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Nephrologist Donald W. Landry, M.D., Ph.D., to Chair Medicine at Columbia
University College of Physicians and Surgeons, NewYork-Presbyterian Hospital/Columbia University Medical Center

NEW YORK (Nov. 5, 2008) – Donald W. Landry, M.D., Ph.D., a national leader in forging organic chemical solutions to intractable medical problems in the fields of kidney disease, addiction and critical care, has been named chairman of the Department of Medicine at the Columbia University College of Physicians and Surgeons (P&S) and chief of medicine at NewYork-Presbyterian Hospital/Columbia University Medical Center.

donald w Landry
Dr. Donald W. Landry

Dr. Landry has been serving the department as interim chair and director. He has been a faculty member in the department since 1985, and has served as director of its Division of Nephrology since 2003. In 1998 he became founding director of a new division, Experimental Therapeutics.

With 13 divisions, 1,300 physicians and scientists, 200 residents and research fellows, and a support staff of 350, the Department of Medicine is the largest department of Columbia University College of Physicians and Surgeons. Its faculty are a cornerstone of NewYork-Presbyterian Hospital/Columbia, where they treat half of all patients seen there every day. Since its founding as part of King’s College (later Columbia University) in 1767, the department has a long tradition of commitment to excellence in teaching, research and patient care.

A physician and organic chemist, Dr. Landry has harnessed his expertise to speed the translation of knowledge from bench to bedside. His research accomplishments include the identification of a new hormone deficiency syndrome: vasopressin deficiency in vasodilatory shock. In pioneering the use of vasopressin to treat septic shock and vasodilatory shock after cardiopulmonary bypass, he changed clinical practice for these critical conditions. He also started the sub-subspecialty of ICU nephrology at NewYork-Presbyterian/Columbia and introduced continuous renal replacement therapy to treat renal failure in patients with shock. His work on cocaine addiction led to his discovery of an artificial enzyme containing anti-cocaine antibodies that destroy cocaine molecules in the blood. His report on the enzyme, published in Science, was chosen by the American Chemical Society as one of the top 25 most important chemistry papers in the world for 1993.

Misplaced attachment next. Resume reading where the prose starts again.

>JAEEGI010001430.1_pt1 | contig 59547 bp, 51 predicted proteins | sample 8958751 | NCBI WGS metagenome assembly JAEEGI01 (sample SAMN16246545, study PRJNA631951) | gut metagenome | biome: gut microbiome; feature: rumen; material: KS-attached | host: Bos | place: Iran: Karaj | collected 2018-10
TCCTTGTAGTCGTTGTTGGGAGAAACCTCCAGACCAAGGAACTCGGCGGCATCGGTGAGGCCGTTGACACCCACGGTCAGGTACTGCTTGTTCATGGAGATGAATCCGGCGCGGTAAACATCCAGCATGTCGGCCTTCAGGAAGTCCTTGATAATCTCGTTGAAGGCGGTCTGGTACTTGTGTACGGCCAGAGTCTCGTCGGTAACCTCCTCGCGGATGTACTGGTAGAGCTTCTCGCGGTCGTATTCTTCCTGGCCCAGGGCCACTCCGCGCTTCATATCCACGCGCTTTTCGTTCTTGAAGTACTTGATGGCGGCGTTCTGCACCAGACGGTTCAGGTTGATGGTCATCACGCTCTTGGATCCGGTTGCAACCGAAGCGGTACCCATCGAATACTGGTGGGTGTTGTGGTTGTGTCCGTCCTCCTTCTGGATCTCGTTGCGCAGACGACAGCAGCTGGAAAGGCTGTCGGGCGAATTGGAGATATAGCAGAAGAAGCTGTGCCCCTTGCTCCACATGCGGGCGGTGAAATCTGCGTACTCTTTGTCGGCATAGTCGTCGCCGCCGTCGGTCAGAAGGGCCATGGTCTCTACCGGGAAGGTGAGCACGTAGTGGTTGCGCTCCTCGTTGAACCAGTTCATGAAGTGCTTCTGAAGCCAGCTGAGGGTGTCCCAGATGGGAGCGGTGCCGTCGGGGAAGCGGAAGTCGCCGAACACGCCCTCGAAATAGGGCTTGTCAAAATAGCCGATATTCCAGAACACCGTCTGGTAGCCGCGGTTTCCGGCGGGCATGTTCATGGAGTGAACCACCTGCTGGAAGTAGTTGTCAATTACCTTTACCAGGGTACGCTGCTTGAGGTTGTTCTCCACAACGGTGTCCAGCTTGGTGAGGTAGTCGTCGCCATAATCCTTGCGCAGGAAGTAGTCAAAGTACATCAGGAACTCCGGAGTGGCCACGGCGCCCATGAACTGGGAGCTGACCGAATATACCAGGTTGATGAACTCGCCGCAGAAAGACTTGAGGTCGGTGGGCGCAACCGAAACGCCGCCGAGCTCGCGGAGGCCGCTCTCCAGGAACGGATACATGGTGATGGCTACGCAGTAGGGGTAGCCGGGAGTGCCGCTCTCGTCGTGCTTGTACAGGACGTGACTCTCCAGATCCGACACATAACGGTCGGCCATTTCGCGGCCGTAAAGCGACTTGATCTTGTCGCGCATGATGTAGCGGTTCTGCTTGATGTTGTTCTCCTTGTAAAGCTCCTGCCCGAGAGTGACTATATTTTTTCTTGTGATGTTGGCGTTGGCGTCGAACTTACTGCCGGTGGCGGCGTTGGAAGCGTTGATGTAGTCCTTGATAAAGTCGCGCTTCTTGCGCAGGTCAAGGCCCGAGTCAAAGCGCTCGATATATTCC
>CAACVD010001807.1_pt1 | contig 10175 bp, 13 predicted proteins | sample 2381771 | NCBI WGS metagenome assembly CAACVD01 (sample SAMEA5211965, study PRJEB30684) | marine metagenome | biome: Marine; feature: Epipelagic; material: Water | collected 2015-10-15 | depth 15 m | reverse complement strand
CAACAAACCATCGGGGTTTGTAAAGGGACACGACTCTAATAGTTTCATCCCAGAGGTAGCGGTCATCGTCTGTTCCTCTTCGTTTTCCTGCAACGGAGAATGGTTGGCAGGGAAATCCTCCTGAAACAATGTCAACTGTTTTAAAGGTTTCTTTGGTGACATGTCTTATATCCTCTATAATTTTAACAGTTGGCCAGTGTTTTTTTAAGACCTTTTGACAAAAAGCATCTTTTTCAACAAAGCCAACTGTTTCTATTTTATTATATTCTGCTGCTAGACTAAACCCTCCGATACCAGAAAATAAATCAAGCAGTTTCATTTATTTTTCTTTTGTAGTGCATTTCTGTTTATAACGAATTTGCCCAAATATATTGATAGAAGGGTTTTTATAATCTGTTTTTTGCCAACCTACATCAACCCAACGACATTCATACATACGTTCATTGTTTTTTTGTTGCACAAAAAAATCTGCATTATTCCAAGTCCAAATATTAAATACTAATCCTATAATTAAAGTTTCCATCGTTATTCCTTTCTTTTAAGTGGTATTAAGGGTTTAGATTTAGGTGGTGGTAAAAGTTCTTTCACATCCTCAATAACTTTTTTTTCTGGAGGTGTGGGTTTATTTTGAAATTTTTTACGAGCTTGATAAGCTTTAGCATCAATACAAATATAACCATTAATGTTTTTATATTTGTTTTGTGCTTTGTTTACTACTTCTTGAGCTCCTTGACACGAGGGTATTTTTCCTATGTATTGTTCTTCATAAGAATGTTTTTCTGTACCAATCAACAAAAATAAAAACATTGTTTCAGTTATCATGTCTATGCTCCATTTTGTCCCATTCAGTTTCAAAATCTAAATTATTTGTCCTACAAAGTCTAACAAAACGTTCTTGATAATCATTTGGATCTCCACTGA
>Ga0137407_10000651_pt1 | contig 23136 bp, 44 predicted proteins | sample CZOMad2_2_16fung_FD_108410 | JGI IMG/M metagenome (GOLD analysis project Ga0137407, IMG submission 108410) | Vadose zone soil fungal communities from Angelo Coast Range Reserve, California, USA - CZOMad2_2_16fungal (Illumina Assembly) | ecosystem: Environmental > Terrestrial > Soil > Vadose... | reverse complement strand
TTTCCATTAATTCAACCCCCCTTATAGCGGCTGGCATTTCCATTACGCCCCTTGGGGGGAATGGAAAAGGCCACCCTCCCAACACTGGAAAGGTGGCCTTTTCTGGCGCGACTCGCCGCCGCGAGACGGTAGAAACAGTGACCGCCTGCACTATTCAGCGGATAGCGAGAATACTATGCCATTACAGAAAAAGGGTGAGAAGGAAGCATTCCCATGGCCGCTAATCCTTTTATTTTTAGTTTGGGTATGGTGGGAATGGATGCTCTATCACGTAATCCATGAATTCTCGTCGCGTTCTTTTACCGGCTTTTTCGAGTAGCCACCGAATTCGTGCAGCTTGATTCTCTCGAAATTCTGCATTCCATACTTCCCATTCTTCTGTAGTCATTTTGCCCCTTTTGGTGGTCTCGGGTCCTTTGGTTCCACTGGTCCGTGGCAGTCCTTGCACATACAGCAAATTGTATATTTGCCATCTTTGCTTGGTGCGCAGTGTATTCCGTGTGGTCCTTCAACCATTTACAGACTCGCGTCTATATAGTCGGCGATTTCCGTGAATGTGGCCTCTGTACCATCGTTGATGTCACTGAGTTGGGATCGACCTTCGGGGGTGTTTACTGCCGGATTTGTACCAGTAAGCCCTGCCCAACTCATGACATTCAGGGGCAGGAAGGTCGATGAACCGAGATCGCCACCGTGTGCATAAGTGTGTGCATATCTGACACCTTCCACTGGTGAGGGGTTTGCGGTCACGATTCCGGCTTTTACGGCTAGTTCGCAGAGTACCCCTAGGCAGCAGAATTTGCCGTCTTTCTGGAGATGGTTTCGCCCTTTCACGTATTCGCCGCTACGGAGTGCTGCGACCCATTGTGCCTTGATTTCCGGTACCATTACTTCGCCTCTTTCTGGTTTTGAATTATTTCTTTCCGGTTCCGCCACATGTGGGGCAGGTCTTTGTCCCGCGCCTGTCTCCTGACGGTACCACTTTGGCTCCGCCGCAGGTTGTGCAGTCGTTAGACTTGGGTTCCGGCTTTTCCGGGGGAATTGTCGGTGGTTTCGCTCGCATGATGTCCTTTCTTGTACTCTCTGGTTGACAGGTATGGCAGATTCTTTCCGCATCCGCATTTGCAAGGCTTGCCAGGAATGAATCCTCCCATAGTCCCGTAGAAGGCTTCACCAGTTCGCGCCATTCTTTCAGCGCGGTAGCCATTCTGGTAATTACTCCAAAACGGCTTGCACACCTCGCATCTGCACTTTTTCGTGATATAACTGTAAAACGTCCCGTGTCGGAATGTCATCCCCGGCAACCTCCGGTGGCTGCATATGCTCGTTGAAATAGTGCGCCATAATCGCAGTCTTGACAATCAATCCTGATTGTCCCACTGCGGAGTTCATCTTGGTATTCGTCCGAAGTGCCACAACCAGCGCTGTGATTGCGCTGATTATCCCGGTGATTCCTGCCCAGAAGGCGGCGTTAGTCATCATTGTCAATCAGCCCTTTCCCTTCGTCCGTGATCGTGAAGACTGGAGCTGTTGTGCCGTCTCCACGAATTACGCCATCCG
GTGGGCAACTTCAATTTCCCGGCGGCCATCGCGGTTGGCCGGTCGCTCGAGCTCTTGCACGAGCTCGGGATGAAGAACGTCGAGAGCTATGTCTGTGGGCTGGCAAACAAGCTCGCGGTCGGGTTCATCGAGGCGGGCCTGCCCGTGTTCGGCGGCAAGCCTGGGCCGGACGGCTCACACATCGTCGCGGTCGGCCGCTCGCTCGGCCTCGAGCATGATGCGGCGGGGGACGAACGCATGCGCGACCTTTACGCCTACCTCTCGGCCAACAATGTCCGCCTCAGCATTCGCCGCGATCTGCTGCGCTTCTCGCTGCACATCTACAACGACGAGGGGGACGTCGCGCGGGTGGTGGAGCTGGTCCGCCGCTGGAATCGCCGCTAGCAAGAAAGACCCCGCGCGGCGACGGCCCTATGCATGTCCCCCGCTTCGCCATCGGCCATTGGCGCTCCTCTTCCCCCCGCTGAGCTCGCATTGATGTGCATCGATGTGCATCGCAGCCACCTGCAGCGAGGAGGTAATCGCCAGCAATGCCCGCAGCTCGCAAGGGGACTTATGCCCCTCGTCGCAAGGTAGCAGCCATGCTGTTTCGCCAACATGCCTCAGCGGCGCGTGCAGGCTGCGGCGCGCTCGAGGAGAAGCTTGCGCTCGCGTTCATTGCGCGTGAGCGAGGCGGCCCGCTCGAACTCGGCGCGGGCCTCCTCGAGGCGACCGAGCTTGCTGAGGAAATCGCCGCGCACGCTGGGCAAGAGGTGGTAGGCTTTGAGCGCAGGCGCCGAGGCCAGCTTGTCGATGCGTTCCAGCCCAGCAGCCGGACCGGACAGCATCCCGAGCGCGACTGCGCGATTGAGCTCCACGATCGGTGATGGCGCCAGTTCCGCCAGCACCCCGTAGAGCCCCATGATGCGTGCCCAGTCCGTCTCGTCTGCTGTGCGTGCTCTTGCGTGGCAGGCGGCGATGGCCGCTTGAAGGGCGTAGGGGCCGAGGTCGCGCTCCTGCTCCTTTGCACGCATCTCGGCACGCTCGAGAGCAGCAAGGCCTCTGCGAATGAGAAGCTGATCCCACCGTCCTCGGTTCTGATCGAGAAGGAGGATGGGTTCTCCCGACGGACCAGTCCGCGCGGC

“Throughout his career, Dr. Landry has inspired both colleagues and students through his pioneering research. His dedication to finding new ways to address complex medical problems has led to significant advances, saving the lives of tens of thousands of critical care patients through his work on vasodilatory shock and renal failure,” says Lee Goldman, M.D., executive vice president of Columbia University and dean of the faculties of health sciences and medicine at Columbia University Medical Center. “We are confident that Dr. Landry will provide superb leadership for our Department of Medicine faculty as they excel in their tripartite mission: outstanding patient care, groundbreaking scientific discoveries, and role-model education of Columbia’s next generation of physicians and scientists.”

“Under his steady leadership as interim chief and throughout his more than 20 years of service to this Hospital, Dr. Landry has helped solidify the reputation of the Department of Medicine at NewYork-Presbyterian/Columbia as one of the nation’s best,” says Herbert Pardes, M.D., president and CEO of NewYork-Presbyterian Hospital. “An exemplar of excellence in medicine, he has helped strengthen patient care in more than a dozen subspecialties, improving treatment for conditions ranging from heart disease to diabetes to allergies and autoimmune diseases like arthritis and lupus. Equally important, he has prioritized patients and their families, giving them the individual attention and compassion they deserve.”